Thursday, March 31, 2016

Thursday's Three on Poetry

Today's post features a trio of poetry videos, also known as videopoems.

"Ark" ~  Videopoem by Allen Wheeler (J. Allen and B. Wheeler). The poem is by Ed Madden, poet laureate (2015-2019) of Columbia, South Carolina, and is taken from his collection Ark (Sibling Rivalry Press, March 15, 2016).

My thanks to Moving Poems.

City of Columbia Poet Laureate Page 

Sibling Rivalry Press Page for Ark

✭ "Ghazal Before Morning ~ Videopoem by Marc Neys (aka Swoon). The poem is by Colleen Michaels (read and listen to the text); the voice belongs to Nic Sebastian.

Ghazal Before Morning from Marc Neys (aka Swoon) on Vimeo.

My thanks to Swoon.

Nic Sebastian's Very Like a Whale

✭ "I Ate the Cosmos for Breakfast"~ Videopoem from Motionpoems. The film uses work from Melissa Studdard's debut collection I Ate the Cosmos for Breakfast (St. Julian Press, September 2015).

My thanks to Motionpoems.

I Ate the Cosmos for Breakfast from Motionpoems on Vimeo.

April is National Poetry Month, which is now in its 30th year!

Diesel Book Store 30 Videos for 30 Days (2010)

Wednesday, March 30, 2016

Wednesday Artist: Abigail DeVille

I'm interested in telling invisible history
about groups of people that occupied 
a space that no longer exists . . . .
~ Abigail DeVille

A plaster cast of her face is tucked into a planter, in the corner of a patio, into a trash heap she creates at a site where children play . . . The image belongs to artist Abigail DeVille, who transports her sculptures in a trash-laden cart she pushes through the streets of New York City, making "interventions" — the sitings of the casts — the means to draw attention to those she describes as "forgotten", people pushed out by gentrification and development. For DeVille, her art project is about both "[the] reclaiming of a space" and "an exercise in acknowledgment" of identity and culture. Her narrative is personal and ongoing.

Featured in the following Art21 video about DeVille's project is her work Harlem River Blues (2014). Born in the Bronx, DeVille, who describes herself as "an archaeologist looking for clues in contemporary society for the infinie and eternal"*, lives and work in New York.

DeVille was a 2014-2015 Radcliffe Institute Fellow; her exhibition at Radcliffe, "The Day the Earth Stood Still", was on view from January 30, 2015, through February 24, 2015. She exhibits throughout the United States and abroad. 

Earlier this year, DeVille was a Visiting Artist at Virginia Commonwealth University.

DeVille's work has been spotlighted in ArtForum, ArtMatterArtNet NewsThe Brooklyn Rail, and The New York Times, among other publications.

Abigail DeVille on Tumblr

Abigail DeVille at Johannes Vogt Gallery and Michael Rein

Tuesday, March 29, 2016

Reading the Picture (Poem)

Reading the Picture

      after Zalmai's photograph of Ali*

Read it any way you like
but don't miss the hint
of a smile where fear, too,
rises like Iraq's mountains,
even after you've left them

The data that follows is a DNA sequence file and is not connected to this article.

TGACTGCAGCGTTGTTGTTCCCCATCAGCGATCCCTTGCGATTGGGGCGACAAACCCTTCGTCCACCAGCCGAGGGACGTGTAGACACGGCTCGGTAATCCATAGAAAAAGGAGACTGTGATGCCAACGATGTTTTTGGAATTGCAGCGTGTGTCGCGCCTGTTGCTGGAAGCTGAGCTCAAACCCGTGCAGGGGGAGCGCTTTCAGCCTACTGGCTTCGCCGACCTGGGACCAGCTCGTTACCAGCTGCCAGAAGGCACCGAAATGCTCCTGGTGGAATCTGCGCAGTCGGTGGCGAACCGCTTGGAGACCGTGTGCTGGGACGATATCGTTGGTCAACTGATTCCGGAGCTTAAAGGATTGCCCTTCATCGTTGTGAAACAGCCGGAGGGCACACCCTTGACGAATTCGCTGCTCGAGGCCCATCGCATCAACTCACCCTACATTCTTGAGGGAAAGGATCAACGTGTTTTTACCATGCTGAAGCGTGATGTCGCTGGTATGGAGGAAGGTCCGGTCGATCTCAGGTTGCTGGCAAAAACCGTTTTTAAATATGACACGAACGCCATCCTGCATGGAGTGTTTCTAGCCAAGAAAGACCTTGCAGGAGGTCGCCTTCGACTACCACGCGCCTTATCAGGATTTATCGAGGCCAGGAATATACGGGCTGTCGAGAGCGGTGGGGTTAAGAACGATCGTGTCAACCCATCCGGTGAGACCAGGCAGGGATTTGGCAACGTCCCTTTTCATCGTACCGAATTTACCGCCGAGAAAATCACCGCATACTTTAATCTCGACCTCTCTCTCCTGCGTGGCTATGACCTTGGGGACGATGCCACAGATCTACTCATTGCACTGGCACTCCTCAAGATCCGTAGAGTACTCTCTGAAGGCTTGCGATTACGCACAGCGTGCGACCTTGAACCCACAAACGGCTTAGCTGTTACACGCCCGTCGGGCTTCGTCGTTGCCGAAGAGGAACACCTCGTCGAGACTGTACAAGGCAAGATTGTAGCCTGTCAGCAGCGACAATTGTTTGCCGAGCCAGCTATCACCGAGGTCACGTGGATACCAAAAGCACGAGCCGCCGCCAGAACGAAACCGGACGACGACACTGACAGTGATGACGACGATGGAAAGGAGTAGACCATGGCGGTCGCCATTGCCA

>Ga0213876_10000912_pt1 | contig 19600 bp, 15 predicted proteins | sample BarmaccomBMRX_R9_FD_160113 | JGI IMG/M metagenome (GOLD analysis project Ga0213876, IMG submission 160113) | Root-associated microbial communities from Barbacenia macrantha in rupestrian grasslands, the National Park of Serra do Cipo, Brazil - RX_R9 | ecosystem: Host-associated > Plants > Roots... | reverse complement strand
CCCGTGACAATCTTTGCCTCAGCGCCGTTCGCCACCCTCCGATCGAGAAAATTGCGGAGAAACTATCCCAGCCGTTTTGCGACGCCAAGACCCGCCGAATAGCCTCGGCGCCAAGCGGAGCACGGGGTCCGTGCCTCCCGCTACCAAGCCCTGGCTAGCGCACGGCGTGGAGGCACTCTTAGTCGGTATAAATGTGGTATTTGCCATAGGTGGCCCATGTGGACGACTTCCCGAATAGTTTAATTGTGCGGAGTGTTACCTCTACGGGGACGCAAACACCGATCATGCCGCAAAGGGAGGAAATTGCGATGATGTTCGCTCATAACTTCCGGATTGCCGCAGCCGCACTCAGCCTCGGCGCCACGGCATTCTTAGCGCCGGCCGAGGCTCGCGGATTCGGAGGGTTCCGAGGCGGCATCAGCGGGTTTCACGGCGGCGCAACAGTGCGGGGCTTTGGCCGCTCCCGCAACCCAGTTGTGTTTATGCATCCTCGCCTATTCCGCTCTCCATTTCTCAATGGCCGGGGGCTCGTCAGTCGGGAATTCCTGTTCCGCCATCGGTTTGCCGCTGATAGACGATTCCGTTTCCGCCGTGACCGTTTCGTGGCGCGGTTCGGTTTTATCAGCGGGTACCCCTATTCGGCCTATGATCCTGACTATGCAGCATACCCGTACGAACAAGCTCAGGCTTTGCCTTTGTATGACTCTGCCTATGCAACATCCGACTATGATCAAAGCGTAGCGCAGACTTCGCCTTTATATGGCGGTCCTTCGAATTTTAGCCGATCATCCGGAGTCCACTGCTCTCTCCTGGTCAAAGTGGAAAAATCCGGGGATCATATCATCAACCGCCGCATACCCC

behind. After the mountains
there are desert, broad plains,
and rivers finally giving way
to the sea that refuses to turn
you back toward what is lost.

You spend the night in a tent
near a village called Roszke,
its gun-staffed border of razor
wire the one thing holding you
up. Well, that, and your wait

for the bus and the queue for
food and the uncle who is gone
from your side. When your uncle
is all you have left and it is cold
and raining, food in your hand

naturally goes uneaten, and you
don't pretend a boy won't cry.

Ali doesn't.

Ali's uncle doesn't.

A man with a camera never does.

2016 © Maureen E. Doallas

* When I look at this refugee boy, I see myself. ~ Zalmai, a professional photographer whose moving picture of the refugee boy Ali, who was in line for food when he became separated from his uncle, was taken in 2015. 

Zalmai's film with Peter Bouckaert of Human Rights WatchDesperate Journey, was screened this March at the Human Rights Film Festival in London. (See video below.)

Monday, March 28, 2016

Monday Muse: New Texas Poet Laureate

I don't write poems to offer answers or to preach
or anything like that. I write poems because that's
the way I move through the world. . . .*
~ Laurie Ann Guerrero

The 2016 State Poet Laureate of Texas is Laurie Ann Guerrero. Guerrero, also the honorary 2014-2016 Poet Laureate of the City of San Antonio, succeeds Carmen Tafolla. (Guerrero's appointment was announced at the time Tafolla was named.)

For information about the State Poet Laureate position, see my post on Karla K. Morton, the state's 2010 Poet Laureate. (Another source is the Poet Laureate page at the Texas State Historical Association. Also see the legislative text.)

On April 11, 2016, Guerrero is scheduled to join poets Malachi Black and A. Van Jordan for a reading at Folger Shakespeare Library, Washington, D.C., as part of the program "The New Sonneteers". 

* * * * * 
. . . names, people, places, experience. This is
the palette for my art, how I stretch my eyes awake.
I want to be awake always. . . .**

Texas native Laurie Ann Guerrero is the author of A Crown for Gumecindo (Aztlan Libre Press, 2015), a collection of linked sonnets, journal entries, and meditations on the loss of her storytelling grandfather Gumecindo, and the grief she experienced; and A Tongue in the Mouth of the Dying (University of Notre Dame Press, 2013). She also has published the chapbook Babies under the Skin (Panhandler Publishing, 2007), winner of the Panhandler Chapbook Award.

Guerrero's beautifully crafted poetry encompasses her Tejana background (Native American [Comanche], Mexican, and Spanish and German) and deep sense of place. Love, women and empowerment, community, motherhood and family relationships, tradition, racial injustice, gender identity and discrimination, loss and absence, and longing number among her subjects. As she told interviewer Steve Bennett, while talking about her 2013 collection, "The tongue is sensual, it's sexual, it's voice and language and silence. I give voice to all kinds of things in my poems — sexual abuse, infanticide, suicide — so that tongue becomes so many things, mainly a disruption of silence." She is highly politically aware and unafraid to use her poems as a means to call out injustice.